If modern government surveillance is so intrusive that even dopeyaction movies like Eagle Eye are calling it out, I say we riseup in revolution right now.
No? Thanks, jokers, I'll just be off for my stitches now. FYI, Policebatons are harder than backs of heads. Lucky for all of us that,before suffering this latest brain damage, I came up with a Plan B:lead such insanely boring lives that everyone monitoring us retires indisgust.
I'm already leading by example, because that's what kind of guy I am.I don't have cable. No Internet, either. I wake up at noon each day,get barked at by a dog for four hours, then watch my one remainingSimpsons DVD on repeat until my body tells me it's time toclose my eyes again. Sometimes, I try to remember what rice tasteslike, but not too often, because then I'm so worn out I need a nap,and the dog union gets mad when you make them work irregular hours.Think the lowliest of FBI interns is going to tolerate more than twodays of watching that? So hop on board already. Let's get Big Brotherout of our lives once and for all.
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In Eagle Eye it's not Shia LaBeouf's day. On his way back fromhis twin brother's funeral, he finds $750K in his bank account, hisapartment filled with guns and explosives, and, according to amysterious caller, the feds on their way.
The caller offers a way out, but LaBeouf refuses and is arrested byFBI agent Billy Bob Thornton. That doesn't stop the caller, who hasgodlike access to surveillance and intel, from busting LaBeouf out andpairing him with single mom Michelle Monaghan, who's been similarly"activated" in the caller's madcap plan.
The motivation of that plan is far from clear, but it leads LaBeoufand Monaghan on a wild chase away from the feds as they gathermaterials for a bomb.
For a while, Eagle Eye moves swiftly enough and is slick enoughto let you overlook how very, very ridiculous it is. Controllingtraffic lights to aid LaBeouf and Monaghan's escape? OK, I'm withyou. Dragging countless bystanders into aiding and abetting them? Uh,OK; a big enough bribe or harsh enough threat is enough to crack thetoughest man; I'd punch you right now for a sip of warm water. Causingthe spontaneous combustion of power lines with enough precision toblow some dude on the ground to hell? Undeniably cool, but undeniablyludicrous.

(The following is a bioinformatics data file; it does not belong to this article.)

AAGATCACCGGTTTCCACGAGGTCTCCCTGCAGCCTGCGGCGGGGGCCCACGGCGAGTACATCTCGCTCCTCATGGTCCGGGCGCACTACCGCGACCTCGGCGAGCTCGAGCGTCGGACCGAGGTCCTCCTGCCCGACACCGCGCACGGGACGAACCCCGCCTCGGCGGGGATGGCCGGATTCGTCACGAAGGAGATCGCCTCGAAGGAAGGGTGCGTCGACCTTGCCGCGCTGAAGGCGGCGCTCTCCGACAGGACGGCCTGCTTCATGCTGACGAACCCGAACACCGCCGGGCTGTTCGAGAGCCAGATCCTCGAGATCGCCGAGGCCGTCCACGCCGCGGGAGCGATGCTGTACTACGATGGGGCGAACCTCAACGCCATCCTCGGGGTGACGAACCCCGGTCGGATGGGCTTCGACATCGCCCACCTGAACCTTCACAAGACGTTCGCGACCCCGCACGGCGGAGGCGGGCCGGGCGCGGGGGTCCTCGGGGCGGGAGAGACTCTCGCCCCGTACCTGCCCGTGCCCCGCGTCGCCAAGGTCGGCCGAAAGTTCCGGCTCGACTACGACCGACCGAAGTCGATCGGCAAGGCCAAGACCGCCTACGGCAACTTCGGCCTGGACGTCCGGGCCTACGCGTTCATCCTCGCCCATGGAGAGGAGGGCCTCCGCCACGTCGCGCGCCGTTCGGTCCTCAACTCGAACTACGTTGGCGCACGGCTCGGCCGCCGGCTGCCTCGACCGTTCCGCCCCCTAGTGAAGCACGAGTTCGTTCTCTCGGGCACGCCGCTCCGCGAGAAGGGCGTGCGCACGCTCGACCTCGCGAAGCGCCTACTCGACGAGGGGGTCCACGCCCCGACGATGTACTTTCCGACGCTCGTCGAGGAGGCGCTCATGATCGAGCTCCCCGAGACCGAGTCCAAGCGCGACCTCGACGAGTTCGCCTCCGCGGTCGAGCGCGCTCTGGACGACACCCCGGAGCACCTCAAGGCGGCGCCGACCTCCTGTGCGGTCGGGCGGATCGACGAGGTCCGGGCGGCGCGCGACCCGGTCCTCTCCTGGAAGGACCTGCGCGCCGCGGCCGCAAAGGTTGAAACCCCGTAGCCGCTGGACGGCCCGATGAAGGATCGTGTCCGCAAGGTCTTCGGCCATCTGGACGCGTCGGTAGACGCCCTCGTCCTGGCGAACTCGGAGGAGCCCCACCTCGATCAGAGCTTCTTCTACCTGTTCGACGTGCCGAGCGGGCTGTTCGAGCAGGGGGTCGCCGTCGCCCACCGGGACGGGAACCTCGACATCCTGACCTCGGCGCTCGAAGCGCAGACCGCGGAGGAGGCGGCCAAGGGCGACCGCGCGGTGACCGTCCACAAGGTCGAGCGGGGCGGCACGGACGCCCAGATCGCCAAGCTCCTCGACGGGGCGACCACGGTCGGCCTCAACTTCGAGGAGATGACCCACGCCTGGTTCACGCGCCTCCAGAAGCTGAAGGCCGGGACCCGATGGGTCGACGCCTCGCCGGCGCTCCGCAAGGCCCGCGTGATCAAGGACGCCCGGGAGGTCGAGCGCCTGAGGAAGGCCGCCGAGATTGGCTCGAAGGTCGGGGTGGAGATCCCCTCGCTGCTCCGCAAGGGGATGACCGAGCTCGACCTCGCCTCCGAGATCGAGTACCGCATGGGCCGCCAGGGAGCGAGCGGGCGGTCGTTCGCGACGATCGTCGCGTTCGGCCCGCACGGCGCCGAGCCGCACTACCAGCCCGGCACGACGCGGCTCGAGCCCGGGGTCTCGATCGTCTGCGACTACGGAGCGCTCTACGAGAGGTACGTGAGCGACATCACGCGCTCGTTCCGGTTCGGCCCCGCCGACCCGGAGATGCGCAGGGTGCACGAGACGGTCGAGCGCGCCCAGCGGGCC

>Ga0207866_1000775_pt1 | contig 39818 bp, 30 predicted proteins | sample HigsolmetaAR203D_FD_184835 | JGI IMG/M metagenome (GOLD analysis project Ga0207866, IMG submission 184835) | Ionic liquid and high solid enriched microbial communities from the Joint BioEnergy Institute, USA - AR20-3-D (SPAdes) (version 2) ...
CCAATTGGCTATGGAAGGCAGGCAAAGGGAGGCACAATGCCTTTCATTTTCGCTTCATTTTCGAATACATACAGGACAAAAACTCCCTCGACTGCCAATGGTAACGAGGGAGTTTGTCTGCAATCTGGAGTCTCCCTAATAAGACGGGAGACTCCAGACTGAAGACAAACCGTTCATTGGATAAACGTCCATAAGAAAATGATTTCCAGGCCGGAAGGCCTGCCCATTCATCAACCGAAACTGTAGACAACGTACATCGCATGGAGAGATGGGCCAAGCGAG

A mid-movie turn of the plot makes this faintly plausible. (Get offme, I said "faintly.") By then, director D.J. Caruso's maintainedmomentum action-wise and lost it interest-wise. Sadly, there is alimit to how much absurd crap can take place before numbness sets in.Here, I'd put it around the 40-minute mark.
A better sense of humor might have propped Eagle Eye up. Withits Mongol horde of screenwriters -- four in all -- you'd imagine one ofthem could tell a damn joke.
Thing is, screenwriters are like strippers. One is great. Two, if theyget some teamwork going, can be better. Any more than that, though,and not only does it get expensive even when you're down to tuckingdimes into their drawers until they're jingling like bells, but they alsoget in each others' way. Arms get twisted. Hair gets pulled, and notin a good way. You end up with so much lipstick on your shirt it looksas if you took a flying leap into a keg of strawberry jam.
I no longer remember what I'm talking about. Right: strippers. And ascript that can't pay off on several potential-heavy threads.Eventually, the plot congeals into an interesting, if testicle-free,finale capped by an honest-to-God moral helpfully delivered in theform of a courtroom speech. Booyah.
Oh, de-booyah, that's no good at all. Eagle Eye is keptexciting from moment to moment by fun performances, snappy action, andan amusingly absurd concept. Lack of execution and a bland end doomsit.